Magazine article Variety

Hbo's Keeper of the Heat

Magazine article Variety

Hbo's Keeper of the Heat

Article excerpt

DIALOGUE: SHEILA NEVINS

Doc topper measures a story's temperature

HBO's Sheila Nevins has been president of documentary and family programming at the network for more than three decades. She recently spoke with Christy Grosz about the state of documentaries, what she looks for in a compelling story and the one thing she learned from "60 Minutes" producer Don Hewitt that still informs her job every day.

CG: Bos reality television made it harder to be provocative, or are you not as concerned with that these days?

SN: It's harder to be fresh, but it's not harder to be provocative, because if you can't provoke someone's attention, you shouldn't be making this thing in the first place.

CG: You spent an early pan of your career working with Don Hewitt before he launched "60 Minutes, " Is there anything you learned from that experience in terms of investigative journalism that has stayed with you?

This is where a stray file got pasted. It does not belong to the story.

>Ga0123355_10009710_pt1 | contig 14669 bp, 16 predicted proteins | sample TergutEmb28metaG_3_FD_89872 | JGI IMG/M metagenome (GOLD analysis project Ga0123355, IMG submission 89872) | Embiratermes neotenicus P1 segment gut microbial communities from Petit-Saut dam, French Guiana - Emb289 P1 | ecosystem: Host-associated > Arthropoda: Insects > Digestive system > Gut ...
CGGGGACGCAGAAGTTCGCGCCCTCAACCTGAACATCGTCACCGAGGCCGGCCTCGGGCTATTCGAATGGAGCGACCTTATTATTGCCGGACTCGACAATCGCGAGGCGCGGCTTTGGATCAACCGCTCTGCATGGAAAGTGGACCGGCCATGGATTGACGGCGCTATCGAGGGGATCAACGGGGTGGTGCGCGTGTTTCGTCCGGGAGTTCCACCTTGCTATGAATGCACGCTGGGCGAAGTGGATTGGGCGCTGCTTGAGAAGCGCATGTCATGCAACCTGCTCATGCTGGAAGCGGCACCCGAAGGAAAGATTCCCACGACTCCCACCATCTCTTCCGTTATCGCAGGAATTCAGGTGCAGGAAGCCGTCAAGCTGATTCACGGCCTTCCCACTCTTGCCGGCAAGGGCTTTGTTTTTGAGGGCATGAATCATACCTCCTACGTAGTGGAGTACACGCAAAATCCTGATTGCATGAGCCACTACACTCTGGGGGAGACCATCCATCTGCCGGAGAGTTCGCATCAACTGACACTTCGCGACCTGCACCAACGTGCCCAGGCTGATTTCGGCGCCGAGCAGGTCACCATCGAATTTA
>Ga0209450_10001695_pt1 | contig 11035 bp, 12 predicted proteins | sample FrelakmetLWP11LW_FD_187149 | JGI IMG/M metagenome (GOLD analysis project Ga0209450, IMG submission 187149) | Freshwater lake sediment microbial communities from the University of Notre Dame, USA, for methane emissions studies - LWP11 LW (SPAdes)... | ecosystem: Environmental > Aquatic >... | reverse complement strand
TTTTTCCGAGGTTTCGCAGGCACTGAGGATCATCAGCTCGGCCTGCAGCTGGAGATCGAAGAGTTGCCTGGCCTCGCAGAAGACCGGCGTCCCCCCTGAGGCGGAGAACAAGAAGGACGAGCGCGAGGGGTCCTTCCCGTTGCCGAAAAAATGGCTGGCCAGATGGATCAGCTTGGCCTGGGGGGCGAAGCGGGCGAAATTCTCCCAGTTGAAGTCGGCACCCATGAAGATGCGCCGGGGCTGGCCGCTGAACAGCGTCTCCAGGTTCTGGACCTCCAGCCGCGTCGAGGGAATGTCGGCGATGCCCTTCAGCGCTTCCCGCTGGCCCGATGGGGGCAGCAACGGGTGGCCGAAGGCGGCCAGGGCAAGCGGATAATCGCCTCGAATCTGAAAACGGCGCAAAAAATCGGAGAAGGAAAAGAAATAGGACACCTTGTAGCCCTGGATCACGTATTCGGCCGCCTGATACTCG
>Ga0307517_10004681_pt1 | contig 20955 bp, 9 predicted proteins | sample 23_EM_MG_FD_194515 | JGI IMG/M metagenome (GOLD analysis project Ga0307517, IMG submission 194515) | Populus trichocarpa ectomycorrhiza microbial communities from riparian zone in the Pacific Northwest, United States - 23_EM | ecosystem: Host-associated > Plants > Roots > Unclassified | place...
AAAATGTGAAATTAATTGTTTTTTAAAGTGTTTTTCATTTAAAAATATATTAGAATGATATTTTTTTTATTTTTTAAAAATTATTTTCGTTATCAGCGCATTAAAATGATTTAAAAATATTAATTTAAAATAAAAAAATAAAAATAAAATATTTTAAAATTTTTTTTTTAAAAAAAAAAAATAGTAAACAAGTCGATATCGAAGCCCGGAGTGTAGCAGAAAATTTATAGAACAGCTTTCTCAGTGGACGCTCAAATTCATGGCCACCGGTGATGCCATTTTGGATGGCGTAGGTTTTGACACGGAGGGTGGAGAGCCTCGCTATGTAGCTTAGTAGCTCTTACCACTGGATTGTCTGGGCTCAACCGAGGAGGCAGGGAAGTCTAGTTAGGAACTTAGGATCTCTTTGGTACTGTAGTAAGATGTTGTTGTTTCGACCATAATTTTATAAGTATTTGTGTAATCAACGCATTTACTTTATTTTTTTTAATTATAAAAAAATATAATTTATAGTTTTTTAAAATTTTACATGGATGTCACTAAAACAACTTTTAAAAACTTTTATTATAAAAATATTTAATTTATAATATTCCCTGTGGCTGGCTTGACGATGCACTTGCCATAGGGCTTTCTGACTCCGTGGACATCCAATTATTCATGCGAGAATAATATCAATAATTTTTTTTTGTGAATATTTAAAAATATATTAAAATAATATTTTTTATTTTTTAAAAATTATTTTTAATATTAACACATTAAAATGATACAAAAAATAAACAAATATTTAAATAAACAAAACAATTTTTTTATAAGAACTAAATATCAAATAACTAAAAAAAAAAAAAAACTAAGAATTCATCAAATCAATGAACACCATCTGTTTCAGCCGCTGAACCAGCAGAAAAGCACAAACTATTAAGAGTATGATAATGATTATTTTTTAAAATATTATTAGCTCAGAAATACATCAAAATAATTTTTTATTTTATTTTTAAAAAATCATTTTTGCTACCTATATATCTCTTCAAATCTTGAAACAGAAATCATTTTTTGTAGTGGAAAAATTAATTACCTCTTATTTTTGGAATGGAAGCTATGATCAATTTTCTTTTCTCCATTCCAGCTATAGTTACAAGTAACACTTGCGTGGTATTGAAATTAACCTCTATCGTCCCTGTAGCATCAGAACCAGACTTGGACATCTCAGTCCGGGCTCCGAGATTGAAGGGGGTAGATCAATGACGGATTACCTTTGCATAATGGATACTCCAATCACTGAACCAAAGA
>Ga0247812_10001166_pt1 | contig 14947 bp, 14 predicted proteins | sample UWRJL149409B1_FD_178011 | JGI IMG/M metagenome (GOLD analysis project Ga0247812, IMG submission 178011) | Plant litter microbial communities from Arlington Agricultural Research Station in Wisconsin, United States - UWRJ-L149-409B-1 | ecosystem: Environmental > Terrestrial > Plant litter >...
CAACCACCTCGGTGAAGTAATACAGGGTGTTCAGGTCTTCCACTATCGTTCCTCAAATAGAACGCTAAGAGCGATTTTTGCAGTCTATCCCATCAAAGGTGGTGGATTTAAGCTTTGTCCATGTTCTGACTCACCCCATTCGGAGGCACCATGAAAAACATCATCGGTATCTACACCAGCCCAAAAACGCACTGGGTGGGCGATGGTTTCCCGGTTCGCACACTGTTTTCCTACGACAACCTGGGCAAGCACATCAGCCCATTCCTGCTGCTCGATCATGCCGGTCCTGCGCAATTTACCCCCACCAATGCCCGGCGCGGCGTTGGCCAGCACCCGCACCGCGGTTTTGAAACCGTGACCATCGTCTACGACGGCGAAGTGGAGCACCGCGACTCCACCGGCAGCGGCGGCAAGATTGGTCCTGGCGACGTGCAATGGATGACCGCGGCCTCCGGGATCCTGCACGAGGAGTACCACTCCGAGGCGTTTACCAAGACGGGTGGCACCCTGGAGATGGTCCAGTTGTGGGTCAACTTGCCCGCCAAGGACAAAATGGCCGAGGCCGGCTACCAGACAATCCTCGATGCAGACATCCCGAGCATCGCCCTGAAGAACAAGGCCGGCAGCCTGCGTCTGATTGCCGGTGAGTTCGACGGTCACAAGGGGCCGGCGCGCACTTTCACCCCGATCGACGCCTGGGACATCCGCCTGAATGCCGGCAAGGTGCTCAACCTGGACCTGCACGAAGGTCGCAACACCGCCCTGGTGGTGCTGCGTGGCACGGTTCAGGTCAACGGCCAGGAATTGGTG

SN: I only worked there for a very small period of time. I was a little bit fearful of giants like Mike (Wallace) and Don, but I would listen very hard because I thought maybe they had a magic bullet that I could take with me to my next job. They used to talk about stories being sexy. Once I walked by, and I heard Don saying about (Henry) Kissinger, "Isn't he sexy? This is a sexy piece." He meant heated, hot, now, attractive. If it walks into a television set, everybody will look at it. Sometimes I'll look at a film that has nothing to do with anything sexy, but it's got heat behind it.

CG: Where do you usuauyfind the stories that you want to tell?

SN: Conversations, cafeterias, in the middle of a pedicure, reading newspapers - I'm always looking for stories, but mostly they come from experience, ordinary experience, oddly. If you're looking for a special kind of story, the way you get it has to be somewhat surprising. It's very odd how ideas come. They come because that's what people are talking about. Then the day it's on the nightly news, and it's still in your gut, you can't stop thinking about, then you talk to your colleagues and see if there's a story to tell.

CG: Have the kinds of stories that interest you changed over the years?

SN: As the competitive landscape changes, and there are more docus out there, it's less whimsical and more pointed. …

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